WHILE the "prophetic patch test," as published by Schwartz and Peck,1 has come into frequent use in determining the sensitizing potency of materials and chemicals coming in contact with the skin, unless it is carried out properly erroneous conclusions may be reached. It seems to us that this point is not sufficiently stressed, as is exemplified in a recent article by Underwood and his associates.2 Schwartz and Peck,3 in their "Cosmetics and Dermatitis," repeatedly stressed the fact that usage tests are often necessary in order to check and interpret the reactions obtained in patch tests, especially when dealing with certain types of chemical substances and compounds.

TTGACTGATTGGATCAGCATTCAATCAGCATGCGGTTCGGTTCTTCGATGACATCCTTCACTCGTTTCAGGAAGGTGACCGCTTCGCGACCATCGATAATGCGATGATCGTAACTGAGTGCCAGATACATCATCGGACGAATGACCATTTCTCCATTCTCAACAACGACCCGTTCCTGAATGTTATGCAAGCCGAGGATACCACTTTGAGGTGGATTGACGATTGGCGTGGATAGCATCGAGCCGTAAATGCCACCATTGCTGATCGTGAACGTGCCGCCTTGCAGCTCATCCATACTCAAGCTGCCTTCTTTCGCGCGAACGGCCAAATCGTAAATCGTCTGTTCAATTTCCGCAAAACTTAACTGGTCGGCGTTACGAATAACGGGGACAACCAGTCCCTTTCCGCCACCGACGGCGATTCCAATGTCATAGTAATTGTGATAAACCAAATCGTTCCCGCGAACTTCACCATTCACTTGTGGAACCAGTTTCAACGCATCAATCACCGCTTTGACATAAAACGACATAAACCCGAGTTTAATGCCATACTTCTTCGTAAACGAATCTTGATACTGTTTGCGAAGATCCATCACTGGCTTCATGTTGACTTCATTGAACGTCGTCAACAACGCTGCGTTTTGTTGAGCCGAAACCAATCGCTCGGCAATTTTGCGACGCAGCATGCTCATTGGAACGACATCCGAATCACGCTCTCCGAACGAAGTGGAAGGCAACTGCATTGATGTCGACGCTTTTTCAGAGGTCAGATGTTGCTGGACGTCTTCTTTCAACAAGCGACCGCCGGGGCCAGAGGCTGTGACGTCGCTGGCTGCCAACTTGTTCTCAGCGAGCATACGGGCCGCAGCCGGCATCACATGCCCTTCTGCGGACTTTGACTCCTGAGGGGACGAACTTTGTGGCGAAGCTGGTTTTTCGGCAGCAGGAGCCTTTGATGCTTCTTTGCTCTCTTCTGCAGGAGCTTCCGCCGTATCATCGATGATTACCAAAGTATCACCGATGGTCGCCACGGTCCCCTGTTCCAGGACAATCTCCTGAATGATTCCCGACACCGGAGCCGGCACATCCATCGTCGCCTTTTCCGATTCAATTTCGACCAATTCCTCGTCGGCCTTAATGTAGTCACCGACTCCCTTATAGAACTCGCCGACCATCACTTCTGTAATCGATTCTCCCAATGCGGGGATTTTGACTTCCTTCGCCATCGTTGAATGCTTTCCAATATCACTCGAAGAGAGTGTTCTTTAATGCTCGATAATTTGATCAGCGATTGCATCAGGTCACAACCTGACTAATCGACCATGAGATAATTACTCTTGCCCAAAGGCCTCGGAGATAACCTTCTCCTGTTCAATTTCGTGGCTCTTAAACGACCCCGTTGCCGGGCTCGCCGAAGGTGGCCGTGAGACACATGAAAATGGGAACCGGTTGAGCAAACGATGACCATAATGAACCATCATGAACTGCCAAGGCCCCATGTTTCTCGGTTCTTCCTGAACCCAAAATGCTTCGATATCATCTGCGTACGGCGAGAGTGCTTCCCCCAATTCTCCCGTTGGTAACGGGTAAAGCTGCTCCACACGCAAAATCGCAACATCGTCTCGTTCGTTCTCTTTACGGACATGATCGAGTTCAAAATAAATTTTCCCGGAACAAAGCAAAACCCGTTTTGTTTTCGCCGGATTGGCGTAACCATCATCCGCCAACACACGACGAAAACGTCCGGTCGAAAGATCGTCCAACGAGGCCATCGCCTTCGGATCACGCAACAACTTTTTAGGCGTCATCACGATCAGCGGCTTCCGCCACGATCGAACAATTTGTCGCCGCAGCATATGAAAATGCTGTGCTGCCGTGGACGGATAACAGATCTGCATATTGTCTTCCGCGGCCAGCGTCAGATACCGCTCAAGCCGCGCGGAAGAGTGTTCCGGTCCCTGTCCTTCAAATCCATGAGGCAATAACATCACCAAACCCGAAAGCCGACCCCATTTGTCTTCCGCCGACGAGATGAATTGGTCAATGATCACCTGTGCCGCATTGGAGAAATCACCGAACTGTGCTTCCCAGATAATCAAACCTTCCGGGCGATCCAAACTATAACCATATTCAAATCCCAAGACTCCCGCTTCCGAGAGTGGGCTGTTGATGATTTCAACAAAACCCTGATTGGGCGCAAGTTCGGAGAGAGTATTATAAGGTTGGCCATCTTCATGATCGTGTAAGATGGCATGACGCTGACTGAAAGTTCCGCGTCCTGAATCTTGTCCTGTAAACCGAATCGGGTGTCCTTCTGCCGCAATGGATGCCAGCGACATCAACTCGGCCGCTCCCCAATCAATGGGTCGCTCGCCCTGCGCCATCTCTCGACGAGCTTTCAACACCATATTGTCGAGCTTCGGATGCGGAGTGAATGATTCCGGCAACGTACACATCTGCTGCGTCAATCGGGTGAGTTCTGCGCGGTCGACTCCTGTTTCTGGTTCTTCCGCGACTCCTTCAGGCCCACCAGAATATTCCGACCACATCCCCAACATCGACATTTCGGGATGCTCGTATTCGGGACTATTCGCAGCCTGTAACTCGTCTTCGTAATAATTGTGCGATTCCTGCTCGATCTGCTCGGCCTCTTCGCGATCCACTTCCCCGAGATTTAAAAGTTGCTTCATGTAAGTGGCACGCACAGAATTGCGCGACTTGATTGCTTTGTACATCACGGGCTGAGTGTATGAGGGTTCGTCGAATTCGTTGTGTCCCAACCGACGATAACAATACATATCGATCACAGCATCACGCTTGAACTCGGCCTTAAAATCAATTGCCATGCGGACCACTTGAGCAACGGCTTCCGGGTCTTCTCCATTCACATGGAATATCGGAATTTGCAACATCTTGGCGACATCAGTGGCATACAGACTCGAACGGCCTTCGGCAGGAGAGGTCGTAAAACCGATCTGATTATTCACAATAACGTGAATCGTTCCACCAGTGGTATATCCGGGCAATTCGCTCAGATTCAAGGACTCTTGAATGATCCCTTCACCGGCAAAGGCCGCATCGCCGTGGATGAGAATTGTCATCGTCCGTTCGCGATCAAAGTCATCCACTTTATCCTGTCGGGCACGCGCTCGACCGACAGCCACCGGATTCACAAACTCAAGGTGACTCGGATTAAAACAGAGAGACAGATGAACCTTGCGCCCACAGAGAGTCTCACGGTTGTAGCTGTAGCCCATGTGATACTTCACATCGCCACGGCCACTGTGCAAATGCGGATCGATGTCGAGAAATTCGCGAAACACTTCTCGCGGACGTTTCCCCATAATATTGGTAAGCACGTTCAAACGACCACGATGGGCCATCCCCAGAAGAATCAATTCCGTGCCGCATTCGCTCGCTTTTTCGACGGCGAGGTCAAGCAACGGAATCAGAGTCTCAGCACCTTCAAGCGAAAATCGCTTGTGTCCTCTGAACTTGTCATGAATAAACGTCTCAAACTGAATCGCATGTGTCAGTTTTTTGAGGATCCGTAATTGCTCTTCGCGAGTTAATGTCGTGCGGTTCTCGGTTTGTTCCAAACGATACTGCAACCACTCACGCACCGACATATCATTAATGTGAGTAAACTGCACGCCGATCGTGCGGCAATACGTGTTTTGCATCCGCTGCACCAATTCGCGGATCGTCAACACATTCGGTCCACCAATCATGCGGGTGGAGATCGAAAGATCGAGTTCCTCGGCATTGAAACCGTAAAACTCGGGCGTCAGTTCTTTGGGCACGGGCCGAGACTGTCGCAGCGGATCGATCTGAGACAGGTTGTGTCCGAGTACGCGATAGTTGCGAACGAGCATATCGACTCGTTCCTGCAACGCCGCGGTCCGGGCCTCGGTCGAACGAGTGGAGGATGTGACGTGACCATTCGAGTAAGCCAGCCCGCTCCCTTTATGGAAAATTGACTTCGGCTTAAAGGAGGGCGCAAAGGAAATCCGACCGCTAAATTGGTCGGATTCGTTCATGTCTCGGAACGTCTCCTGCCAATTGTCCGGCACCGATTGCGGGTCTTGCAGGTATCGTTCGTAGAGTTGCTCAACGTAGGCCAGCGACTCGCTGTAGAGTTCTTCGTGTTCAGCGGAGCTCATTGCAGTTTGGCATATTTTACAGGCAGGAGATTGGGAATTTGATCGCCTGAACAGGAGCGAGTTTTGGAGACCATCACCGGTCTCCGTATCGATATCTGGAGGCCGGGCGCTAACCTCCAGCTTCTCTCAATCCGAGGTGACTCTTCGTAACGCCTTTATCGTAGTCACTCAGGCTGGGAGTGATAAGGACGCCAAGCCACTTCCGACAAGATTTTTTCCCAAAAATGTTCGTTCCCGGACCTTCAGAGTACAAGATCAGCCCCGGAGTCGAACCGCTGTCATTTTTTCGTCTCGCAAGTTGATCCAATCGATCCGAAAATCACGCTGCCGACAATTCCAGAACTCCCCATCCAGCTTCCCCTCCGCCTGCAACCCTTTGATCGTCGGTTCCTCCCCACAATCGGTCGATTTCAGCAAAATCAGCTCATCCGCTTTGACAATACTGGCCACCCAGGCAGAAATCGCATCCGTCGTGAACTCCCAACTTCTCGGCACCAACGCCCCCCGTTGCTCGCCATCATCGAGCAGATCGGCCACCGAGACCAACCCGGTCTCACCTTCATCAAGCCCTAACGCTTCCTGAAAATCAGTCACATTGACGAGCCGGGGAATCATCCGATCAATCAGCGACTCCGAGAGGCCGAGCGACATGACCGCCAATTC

While patch tests give a fairly accurate idea of the relative cutaneous irritating and sensitizing properties of a new formula placed on the market, they do not always give an accurate idea of what may happen under conditions of actual use.
SIEGEL JM, MELTZER L. PATCH TESTS VERSUS USAGE TESTS: With Special Reference to Volatile Ingredients. Arch Derm Syphilol. 1948;57(4):660–663. doi:10.1001/archderm.1948.01520170058007
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